Fetter returned to the Netherlands but returned to West Nusa Tenggara several months later. After visiting Gili Trawangan, he proceeded to Mataram, where he again noticed many children of Hadi’s age roaming the streets, singing and even begging at shopping centers. Fetter asked 10 students of Mataram University to conduct a survey on the street children to find out their reasons for leaving school.

Fetter discovered that some of them were wandering because their parents had gone abroad as migrant workers, while others came from poor families and the rest left school after their parents’ divorced.

“I felt very sad. I believed the children badly needed help and somebody should care to change their future,” he recalled.

Fetter made a life-changing decision. He sold his firm and assets in the Netherlands and decided to live in Mataram.

“In 2005, I rented a house in Mataram to accommodate 10 to 20 children in an attempt to send them back to school,” he said.

Fetter’s social effort was featured by a Dutch TV station, which led to donations from various circles. With his own money and donated funds, he later bought a plot of land to build the YPA in West Lombok in 2006. Today, the YPA provides shelter and care for 95 children and provides educational assistance under the family care program for around 300 others living outside the YPA.

Helping children from poor families and returning them to their parents are part of the YPA’s mission.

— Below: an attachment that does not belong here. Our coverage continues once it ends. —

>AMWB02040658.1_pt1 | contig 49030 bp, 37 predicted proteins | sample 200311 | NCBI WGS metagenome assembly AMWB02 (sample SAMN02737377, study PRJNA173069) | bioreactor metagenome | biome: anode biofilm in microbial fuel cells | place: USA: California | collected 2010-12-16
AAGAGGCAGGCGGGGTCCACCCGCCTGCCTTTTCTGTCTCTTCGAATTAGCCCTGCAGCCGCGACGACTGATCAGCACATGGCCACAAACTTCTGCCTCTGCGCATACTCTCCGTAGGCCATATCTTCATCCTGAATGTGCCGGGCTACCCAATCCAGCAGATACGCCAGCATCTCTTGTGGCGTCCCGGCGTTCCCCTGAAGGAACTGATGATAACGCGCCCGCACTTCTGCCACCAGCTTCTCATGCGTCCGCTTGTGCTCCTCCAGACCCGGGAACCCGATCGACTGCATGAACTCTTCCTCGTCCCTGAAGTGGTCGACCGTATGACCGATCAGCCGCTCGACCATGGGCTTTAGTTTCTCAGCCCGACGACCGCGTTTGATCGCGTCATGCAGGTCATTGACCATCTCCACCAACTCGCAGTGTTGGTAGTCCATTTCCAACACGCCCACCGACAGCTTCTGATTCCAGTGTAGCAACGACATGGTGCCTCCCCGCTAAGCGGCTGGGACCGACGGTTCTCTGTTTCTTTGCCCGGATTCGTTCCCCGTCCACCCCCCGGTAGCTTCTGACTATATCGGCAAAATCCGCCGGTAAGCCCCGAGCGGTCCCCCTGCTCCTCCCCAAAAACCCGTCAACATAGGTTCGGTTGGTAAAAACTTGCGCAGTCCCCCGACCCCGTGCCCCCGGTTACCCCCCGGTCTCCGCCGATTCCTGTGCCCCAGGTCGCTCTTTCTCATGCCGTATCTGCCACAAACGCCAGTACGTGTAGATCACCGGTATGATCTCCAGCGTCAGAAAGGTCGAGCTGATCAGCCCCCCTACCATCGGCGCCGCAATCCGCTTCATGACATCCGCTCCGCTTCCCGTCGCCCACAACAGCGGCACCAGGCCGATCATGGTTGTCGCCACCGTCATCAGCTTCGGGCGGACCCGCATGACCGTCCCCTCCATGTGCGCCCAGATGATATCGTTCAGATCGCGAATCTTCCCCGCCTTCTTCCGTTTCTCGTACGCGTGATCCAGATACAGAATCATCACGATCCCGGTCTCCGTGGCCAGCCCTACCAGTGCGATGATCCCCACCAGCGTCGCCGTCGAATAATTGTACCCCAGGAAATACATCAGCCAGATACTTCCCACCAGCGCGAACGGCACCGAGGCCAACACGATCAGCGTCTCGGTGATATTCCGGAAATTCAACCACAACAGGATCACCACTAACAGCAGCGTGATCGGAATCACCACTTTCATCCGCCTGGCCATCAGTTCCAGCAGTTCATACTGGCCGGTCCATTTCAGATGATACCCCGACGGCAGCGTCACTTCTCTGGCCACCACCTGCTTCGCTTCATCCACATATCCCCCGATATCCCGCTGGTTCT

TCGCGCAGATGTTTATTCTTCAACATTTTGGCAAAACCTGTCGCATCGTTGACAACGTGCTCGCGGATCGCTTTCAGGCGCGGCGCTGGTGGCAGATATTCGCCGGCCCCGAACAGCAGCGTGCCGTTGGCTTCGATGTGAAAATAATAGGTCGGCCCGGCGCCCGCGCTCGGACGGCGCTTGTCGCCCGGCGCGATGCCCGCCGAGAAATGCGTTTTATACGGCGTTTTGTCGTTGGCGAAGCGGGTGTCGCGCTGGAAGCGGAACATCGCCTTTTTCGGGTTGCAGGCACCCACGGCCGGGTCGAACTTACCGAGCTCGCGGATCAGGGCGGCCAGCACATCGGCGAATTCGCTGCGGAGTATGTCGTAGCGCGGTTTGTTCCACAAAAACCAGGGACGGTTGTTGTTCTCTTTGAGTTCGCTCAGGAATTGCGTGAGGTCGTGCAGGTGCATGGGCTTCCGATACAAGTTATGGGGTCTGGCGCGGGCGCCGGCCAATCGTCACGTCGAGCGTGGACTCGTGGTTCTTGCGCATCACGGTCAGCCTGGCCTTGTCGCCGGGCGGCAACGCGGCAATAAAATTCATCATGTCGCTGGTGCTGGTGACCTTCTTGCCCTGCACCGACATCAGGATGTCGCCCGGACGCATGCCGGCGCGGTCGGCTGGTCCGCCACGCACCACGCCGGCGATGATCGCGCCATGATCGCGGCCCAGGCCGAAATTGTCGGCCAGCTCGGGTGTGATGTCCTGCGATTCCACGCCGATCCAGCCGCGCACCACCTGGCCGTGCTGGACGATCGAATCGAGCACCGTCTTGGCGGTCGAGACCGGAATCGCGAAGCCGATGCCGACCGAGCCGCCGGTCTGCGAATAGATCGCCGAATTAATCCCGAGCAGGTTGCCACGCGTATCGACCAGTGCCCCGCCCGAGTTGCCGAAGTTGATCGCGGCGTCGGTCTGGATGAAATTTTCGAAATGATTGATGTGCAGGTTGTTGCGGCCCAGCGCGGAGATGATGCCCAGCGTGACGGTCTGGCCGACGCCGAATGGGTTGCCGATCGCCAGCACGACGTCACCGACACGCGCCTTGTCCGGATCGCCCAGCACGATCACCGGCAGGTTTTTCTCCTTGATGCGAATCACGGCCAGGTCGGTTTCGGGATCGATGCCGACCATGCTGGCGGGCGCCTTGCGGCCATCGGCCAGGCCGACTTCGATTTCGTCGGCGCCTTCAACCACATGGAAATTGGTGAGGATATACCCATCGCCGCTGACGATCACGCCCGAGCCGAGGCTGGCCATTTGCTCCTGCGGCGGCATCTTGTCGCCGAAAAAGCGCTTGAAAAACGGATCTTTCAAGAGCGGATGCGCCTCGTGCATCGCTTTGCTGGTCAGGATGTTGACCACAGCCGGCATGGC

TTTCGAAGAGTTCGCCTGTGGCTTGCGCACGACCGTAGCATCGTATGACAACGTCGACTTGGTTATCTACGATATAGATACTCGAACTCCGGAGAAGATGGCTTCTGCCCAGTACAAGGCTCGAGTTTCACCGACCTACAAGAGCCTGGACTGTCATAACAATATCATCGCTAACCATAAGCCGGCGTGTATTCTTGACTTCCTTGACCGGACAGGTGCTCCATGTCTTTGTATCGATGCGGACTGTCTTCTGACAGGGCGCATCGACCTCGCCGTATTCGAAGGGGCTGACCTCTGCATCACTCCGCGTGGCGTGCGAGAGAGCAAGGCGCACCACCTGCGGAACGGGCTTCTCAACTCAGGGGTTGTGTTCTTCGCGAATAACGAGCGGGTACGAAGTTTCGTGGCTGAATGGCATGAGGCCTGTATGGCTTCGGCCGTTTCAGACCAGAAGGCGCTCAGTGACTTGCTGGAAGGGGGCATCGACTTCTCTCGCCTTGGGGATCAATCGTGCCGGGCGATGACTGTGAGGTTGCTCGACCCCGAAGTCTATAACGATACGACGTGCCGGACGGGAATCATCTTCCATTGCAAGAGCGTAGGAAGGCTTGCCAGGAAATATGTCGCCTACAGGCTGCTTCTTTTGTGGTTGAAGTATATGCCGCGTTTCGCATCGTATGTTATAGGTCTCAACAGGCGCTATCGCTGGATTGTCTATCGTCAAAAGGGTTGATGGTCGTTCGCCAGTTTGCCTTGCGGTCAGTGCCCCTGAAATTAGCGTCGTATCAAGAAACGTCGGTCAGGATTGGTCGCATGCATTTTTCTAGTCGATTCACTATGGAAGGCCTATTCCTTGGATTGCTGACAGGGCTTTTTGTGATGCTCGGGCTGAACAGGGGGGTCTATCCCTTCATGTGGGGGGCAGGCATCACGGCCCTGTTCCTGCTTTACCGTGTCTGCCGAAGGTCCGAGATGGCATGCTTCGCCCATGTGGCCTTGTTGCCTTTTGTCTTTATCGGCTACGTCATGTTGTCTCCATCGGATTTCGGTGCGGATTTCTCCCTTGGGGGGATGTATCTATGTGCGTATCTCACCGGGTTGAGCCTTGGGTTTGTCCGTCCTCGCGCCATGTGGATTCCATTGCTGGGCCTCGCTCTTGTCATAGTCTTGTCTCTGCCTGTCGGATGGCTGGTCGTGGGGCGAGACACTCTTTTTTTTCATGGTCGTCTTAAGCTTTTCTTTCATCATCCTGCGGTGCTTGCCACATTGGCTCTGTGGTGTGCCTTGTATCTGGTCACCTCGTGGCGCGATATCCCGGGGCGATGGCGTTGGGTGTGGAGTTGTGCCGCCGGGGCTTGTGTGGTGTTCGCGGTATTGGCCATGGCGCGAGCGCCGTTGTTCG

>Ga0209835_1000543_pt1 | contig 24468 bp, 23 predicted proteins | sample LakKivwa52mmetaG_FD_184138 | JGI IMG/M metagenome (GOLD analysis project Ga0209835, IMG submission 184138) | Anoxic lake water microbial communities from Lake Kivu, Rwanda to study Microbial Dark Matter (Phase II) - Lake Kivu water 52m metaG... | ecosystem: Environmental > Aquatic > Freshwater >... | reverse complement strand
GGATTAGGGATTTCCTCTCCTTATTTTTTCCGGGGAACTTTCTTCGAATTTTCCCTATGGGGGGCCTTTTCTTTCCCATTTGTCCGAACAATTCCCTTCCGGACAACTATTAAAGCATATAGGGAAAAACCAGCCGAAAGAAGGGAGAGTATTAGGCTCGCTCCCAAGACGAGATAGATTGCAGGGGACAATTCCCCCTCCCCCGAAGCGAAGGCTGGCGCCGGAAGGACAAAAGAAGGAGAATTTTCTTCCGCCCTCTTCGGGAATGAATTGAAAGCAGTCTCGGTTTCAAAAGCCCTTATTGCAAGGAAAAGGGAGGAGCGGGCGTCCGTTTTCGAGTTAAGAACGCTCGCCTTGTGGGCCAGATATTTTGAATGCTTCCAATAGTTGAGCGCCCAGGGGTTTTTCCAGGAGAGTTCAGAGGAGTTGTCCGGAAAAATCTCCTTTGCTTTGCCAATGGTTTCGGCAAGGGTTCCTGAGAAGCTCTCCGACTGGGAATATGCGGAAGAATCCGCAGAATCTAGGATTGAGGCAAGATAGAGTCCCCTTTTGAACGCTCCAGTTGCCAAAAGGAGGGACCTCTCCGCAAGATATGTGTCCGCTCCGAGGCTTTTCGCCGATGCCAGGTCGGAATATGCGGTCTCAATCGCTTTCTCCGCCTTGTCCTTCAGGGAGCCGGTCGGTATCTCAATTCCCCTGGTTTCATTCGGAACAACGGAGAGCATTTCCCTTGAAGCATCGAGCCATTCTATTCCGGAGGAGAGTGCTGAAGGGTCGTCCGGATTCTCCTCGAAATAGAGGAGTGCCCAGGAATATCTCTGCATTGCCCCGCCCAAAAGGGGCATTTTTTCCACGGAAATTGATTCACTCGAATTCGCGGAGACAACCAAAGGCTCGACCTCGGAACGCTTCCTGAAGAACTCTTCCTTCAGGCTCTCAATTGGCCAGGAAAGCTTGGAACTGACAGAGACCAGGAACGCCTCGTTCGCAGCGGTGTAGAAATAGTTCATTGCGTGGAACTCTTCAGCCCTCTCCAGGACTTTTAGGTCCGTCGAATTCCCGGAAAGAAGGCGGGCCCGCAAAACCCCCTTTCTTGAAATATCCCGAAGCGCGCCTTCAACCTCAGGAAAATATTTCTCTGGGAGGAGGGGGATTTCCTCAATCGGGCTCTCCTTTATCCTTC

“We believe that the family environment is the best place for children’s growth,” he said.

Healthy and happy: Children play soccer in the yard of Yayasan Peduli Anak (YPA) in West Lombok, West Nusa Tenggara.(JP/Panca Nugraha)

In 2015, the YPA was named the only family care institution in NTB to earn the highest accreditation from the Social Affairs Ministry.

Looking back, Fetter shared his childhood wasn’t much different from the Lombok children. Living in a small Dutch town with a modest family, 7-year-old Fetter had to help his mother earn money after his parents separated.

Fetter, also an animal lover, became an advocate against animal cruelty when he was only 11 years old. At 13, he received an award from the animal protection agency in the Netherlands.

However, his mother asked him to discontinue his activity and focus on his formal education instead.

“I felt a void in my life. But I was trying to find another activity as a substitute for it. I created a website and web shop that turned into a successful venture,” he noted. At 23, while this business was flourishing back home, Fetter felt something was lacking until he found a purpose for his life while vacationing in Indonesia.

The man, who is married to an Indonesian, Martina Natratilova, said the YPA activity was the reason behind the establishment of the Jakarta-based online store,

“To meet the needs of YPA children, my savings and donation funds were depleting. There should be another business to support the foundation’s continuity. That’s why my friends and I opened In the long-term, 5 percent of its profit will cover YPA expenses,” he said.

Fetter hopes to see more foundations working to help street children.